BRE, ‘BRE Group: BRE’s BES 6001 Framework Standard for Responsible Sourcing’.
 Participation, ‘Equality Act 2010’.
 HSE, ‘Construction (Design and Management) Regulations 2015’.
 United Nations, ‘The United Nations Global Compact’.
 United Nations, ‘The New Urban Agenda’.
School of Architecture
One decade of architectural practice in the UK followed by another as regional director of the Middle East and North Africa has provided the author of this research a comprehensive understanding of British and international working methods and professional standards, and agency in the field. Responsibility for establishing and directing several architectural design studios, developing business and delivering projects in all GCC member states and North Africa has provided a solid commercial understanding of the site of enquiry and access to industry agents of change. Personal experience of the adaptation of British professional service frameworks and standards to diverse local contexts, as well as participation in the RIBAs international chartered practice pilot scheme has offered a unique perspective of the subject. Proficiency in establishing an early presence in emerging and frontier markets and involvement in trade delegations with the British Government has imparted the importance of policy, relations, mobility and cultural relativism. Author of more than 60 thought leadership articles and interviews on architecture and its values across the GCC, ranked in the top five architects in the Middle East, described as a leading voice and winner of awards such as Middle East Principal of the Year verifies a platform for opinion. It is hoped that the combination of the above presents a solid basis for a substantiated autoethnographic and inductive grounded theory approach to this research. More importantly, this experience has bestowed a sincere respect for both diverse alternative practices and a profound desire to make a change from the inside.
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 Construction Week Online, ‘Dubai Is Laboratory for New Global Architecture’.
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 ‘Paul Priest Takes Home Award for Principal of the Year at Middle East Architect Awards’.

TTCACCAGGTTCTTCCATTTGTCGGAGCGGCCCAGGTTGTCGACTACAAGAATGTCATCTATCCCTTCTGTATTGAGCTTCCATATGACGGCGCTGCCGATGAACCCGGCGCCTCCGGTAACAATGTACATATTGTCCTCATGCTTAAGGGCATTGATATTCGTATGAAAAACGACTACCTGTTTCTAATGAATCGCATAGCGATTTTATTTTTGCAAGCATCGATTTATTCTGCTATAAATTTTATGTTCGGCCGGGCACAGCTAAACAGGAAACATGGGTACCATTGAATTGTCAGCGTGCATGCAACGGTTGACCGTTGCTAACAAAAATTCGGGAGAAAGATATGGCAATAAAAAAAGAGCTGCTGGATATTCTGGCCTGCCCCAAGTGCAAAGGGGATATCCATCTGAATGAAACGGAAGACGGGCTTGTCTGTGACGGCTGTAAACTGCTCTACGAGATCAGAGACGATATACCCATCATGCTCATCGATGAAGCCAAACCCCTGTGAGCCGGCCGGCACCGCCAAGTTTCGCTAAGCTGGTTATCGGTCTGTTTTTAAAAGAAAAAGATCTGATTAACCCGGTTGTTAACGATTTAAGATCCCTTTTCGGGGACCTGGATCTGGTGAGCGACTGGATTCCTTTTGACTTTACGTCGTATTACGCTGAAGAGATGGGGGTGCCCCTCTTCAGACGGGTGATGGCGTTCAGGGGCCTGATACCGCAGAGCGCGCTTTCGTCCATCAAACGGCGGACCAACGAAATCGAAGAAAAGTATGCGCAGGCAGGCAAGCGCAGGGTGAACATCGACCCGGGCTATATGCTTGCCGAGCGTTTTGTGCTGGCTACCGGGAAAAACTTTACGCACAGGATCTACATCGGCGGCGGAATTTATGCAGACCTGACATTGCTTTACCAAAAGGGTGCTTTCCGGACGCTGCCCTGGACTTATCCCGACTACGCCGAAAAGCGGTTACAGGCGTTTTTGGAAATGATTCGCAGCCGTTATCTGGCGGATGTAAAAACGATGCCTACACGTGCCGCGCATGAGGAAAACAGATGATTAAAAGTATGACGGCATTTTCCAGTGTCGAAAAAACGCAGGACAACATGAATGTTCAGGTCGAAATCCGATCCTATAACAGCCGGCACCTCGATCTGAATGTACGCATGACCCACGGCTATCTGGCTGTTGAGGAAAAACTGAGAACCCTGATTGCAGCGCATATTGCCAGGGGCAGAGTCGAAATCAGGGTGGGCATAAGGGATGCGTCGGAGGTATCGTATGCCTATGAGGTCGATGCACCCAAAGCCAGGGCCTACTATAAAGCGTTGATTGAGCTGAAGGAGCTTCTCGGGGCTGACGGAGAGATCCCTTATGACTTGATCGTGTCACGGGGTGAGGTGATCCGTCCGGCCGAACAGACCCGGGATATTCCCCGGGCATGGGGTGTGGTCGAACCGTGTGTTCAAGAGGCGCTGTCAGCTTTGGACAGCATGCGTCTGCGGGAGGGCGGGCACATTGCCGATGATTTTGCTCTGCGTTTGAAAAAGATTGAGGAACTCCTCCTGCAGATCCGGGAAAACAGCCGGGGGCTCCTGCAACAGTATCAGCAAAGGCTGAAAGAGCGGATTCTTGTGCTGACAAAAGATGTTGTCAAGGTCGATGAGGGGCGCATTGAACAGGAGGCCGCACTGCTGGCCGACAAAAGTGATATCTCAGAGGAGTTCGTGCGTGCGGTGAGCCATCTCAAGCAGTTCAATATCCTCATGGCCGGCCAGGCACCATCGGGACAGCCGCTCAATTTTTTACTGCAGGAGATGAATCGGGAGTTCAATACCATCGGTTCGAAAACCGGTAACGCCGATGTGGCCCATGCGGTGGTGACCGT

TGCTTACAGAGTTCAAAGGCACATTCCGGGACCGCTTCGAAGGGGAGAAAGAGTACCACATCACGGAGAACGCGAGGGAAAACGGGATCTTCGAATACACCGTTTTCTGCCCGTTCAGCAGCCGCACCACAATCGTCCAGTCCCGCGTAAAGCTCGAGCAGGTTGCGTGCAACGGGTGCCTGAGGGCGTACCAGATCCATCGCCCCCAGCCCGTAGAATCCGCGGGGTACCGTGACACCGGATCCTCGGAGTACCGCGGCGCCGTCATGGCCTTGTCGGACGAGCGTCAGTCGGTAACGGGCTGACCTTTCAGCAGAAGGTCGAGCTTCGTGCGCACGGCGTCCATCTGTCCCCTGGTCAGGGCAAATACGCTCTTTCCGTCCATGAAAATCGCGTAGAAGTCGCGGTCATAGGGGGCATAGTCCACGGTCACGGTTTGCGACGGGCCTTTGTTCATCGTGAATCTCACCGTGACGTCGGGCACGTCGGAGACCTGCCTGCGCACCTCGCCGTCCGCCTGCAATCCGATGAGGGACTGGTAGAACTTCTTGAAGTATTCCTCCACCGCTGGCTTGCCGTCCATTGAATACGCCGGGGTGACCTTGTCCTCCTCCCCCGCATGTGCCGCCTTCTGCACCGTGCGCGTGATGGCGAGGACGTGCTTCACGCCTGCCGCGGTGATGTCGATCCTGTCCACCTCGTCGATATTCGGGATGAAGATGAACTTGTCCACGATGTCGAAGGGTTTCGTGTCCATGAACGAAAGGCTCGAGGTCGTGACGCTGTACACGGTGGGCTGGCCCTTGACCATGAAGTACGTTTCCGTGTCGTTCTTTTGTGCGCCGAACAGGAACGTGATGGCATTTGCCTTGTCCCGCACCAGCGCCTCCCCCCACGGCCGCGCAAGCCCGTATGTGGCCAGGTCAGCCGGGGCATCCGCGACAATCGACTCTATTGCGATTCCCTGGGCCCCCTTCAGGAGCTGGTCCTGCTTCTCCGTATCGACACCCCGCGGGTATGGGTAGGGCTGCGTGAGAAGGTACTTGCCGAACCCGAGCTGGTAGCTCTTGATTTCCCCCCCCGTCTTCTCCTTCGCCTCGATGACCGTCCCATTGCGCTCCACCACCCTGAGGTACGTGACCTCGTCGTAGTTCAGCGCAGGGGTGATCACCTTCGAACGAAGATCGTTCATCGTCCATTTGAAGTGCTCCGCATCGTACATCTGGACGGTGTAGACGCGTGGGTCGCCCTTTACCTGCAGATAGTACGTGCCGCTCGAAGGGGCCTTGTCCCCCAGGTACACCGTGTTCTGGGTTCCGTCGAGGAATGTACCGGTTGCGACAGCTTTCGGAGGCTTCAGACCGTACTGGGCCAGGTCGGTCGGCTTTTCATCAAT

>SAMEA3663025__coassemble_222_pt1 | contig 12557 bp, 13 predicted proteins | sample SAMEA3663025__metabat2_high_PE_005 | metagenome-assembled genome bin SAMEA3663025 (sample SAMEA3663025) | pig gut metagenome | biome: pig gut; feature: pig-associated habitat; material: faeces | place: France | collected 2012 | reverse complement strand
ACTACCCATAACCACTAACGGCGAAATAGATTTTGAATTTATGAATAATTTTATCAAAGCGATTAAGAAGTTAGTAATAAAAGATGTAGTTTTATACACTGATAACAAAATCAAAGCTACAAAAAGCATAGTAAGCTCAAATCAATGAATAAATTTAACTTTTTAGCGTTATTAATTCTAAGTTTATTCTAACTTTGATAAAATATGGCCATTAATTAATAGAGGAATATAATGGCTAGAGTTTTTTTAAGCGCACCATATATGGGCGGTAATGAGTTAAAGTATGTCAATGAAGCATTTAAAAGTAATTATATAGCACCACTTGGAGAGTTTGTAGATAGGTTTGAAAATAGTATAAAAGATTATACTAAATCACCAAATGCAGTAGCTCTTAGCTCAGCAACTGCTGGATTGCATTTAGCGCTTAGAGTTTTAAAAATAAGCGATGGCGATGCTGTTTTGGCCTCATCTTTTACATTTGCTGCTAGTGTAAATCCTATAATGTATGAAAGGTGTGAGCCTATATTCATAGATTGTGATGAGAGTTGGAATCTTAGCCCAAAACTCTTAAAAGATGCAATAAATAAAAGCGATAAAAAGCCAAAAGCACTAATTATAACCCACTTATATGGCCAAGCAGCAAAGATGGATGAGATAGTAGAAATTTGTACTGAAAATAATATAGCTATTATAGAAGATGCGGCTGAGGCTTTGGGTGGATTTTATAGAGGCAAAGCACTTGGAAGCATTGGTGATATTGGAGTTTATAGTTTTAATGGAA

- Master of Research (MRes) in Architecture, Royal College of Art (RCA); Diploma in Architectural Professional Practice (ARB) RIBA Part III, University of Westminster, 2005 – 2006; Diploma in Architecture (Dip. Arch) RIBA Part II, Bartlett School of Architecture, University College London, 2000 – 2002; Bachelor of Science in Architecture (BSc. Hons) RIBA Part I, University of Bedfordshire, 1996 – 1999
- Director and Head of Middle East and North Africa (MENA) Studios at Benoy, Abu Dhabi / Dubai / Bahrain, March 2014 - September 2017; Senior Associate Director at Benoy, Abu Dhabi, December 2013 - March 2014; Associate Director at Benoy, Abu Dhabi, March 2012 - December 2013; Senior Architect at SPARK, Abu Dhabi / Singapore, December 2009 - March 2012; Senior Architect at Benoy, London, June 2007 - October 2009; Architect at Feilden Clegg Bradley Studios, London, June 2002 - June 2007; Architectural Assistant, Ahrends, Burton and Koralek (ABK), London, July 1999 - October 2000
- No.8: Middle East Power List 2016, Middle East Architect; No.5: Middle East Power List 2015, Middle East Architect; No.5: Middle East Power List 2014, Middle East Architect; Principal of the Year 2014, Middle East Architect Awards
- RIBA Research Matters Conference, University of Sheffield, 18th October 2018; Critical Intentions, Royal College of Art, 16th January 2019